The Path to Marathon Success - Hill Work
by Benji Durden


Hill Work

The schedule on Tuesdays calls for hill workouts, which are designed to build muscular and cardiovascular strength in preparation for the faster training you'll do later on the track. This phase of hill runs lasts for six weeks. Ideally, the hill you choose for this workout should have about a 4 to 6 percent grade and take about 90 seconds to run. It's a good idea to find a hill that takes a bit longer than 90 seconds to run at first, since you'll get faster as you gain fitness.

For the first workout, warm up 20 minutes (20 wup/wdn) and then run uphill for 90 seconds at about the same effort as your tempo run pace. You should be breathless by the time you hit 90 seconds. When you've run for 90 seconds, notice where you are and jog back to where you started. Turn around and repeat the uphill run five times. If you started out at a reasonable effort, you should be able to get to the same spot or farther in 90 seconds on all six uphill runs. If you can't, start slower the next time you run hills. Follow the hill runs with a 20-minute warmdown (20 wup/wdn). Later in the schedule, the warm-up and warm-down times increase slightly.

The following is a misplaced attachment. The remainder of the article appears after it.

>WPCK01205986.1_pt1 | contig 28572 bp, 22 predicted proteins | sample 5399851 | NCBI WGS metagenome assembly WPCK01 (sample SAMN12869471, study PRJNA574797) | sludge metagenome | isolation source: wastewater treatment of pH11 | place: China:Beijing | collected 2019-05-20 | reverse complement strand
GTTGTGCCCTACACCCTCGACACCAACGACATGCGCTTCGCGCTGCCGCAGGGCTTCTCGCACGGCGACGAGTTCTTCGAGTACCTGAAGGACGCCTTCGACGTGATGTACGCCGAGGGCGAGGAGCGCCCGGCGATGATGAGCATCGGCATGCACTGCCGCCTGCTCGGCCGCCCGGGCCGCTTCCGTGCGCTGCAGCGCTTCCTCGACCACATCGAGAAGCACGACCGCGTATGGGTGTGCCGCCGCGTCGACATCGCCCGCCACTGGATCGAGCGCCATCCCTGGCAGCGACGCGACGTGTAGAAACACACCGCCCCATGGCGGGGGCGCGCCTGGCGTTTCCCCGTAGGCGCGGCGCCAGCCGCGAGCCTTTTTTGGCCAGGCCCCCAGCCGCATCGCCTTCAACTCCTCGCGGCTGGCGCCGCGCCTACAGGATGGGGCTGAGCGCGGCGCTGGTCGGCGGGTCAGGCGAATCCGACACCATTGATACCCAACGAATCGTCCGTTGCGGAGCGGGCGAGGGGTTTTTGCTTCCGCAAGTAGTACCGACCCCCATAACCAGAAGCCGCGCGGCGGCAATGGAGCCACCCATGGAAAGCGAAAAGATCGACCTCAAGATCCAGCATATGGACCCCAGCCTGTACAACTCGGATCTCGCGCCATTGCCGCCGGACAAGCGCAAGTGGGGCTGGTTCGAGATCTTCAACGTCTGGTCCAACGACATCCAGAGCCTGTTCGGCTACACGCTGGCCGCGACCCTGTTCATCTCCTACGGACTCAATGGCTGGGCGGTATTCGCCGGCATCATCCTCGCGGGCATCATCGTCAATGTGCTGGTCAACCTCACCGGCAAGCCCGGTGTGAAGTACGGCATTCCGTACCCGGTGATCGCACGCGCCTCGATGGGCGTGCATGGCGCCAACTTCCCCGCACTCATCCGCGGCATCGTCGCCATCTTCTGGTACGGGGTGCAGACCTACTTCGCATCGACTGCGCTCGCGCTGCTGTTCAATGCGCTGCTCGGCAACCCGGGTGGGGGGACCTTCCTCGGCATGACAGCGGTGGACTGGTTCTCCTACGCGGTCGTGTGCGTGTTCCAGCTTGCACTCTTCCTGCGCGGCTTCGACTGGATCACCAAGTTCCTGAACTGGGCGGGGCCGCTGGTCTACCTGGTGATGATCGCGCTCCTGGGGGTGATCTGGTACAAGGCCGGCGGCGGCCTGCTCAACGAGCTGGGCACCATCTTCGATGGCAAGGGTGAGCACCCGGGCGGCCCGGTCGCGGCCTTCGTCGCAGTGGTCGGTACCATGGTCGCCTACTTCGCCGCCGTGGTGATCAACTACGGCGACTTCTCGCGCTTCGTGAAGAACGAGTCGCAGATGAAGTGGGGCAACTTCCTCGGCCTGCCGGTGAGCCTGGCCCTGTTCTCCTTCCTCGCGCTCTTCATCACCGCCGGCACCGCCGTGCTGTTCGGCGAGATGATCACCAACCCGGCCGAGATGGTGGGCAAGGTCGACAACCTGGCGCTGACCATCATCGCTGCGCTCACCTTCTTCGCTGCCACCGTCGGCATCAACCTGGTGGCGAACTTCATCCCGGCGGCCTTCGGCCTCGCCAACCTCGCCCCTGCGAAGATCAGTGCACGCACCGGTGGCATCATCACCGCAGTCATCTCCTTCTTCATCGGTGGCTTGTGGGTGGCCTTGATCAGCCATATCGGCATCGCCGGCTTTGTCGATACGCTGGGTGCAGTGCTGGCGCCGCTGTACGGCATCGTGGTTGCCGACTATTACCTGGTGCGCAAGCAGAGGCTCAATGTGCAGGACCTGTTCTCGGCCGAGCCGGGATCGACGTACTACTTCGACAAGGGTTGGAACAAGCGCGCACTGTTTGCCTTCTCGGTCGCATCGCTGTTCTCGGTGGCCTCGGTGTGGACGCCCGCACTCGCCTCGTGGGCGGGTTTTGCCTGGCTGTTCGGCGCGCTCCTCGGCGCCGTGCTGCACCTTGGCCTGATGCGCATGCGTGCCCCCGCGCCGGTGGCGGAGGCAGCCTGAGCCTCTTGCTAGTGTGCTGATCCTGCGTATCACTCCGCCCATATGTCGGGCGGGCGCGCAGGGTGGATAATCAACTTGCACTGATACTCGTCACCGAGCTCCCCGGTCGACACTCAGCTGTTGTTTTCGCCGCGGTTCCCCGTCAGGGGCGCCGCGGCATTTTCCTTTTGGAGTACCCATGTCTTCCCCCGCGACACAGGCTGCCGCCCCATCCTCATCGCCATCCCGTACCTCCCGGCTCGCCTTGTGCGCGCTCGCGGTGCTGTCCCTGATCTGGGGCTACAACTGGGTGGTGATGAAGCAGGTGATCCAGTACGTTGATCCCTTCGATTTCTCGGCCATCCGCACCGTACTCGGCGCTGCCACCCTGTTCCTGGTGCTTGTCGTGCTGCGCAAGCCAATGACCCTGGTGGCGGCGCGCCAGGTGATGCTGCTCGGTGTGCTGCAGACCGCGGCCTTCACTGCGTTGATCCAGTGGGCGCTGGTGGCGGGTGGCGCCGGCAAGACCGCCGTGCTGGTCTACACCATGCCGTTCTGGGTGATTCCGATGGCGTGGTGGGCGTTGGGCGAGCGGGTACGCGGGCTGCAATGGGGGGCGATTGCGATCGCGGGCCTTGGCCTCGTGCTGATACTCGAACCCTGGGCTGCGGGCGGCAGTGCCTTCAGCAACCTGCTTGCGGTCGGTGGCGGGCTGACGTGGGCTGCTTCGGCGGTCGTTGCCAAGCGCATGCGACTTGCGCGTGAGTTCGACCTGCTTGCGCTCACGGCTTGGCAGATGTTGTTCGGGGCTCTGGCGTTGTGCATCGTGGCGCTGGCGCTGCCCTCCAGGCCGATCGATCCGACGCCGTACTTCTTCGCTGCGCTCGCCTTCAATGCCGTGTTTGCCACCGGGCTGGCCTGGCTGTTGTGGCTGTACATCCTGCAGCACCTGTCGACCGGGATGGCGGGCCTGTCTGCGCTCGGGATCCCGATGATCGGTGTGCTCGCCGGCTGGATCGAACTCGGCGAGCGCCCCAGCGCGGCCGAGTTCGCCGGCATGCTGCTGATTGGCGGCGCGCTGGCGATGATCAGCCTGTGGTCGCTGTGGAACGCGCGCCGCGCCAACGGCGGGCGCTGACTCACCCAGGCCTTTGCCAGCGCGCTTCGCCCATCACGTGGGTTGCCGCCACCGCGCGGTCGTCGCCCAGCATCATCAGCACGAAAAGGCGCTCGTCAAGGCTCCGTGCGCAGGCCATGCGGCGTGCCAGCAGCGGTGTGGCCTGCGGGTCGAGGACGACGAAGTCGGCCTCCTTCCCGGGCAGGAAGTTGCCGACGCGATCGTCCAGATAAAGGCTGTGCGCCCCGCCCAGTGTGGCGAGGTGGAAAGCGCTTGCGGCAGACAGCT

If you live in a flat area of the country, don't despair. Improvise by running up a bridge, up a ramp to a multistory parking lot or on sand--any surface that takes extra effort and leaves you a little breathless after about 90 seconds. You can also run on a treadmill that has an adjustable incline feature. Kim Jones does nearly all of her hill workouts on her treadmill to eliminate the stress of running downhills.


Credits: Text copyright 1996 by Benji Durden

This article has informational purpose and  isn't a substitute for professional advice.

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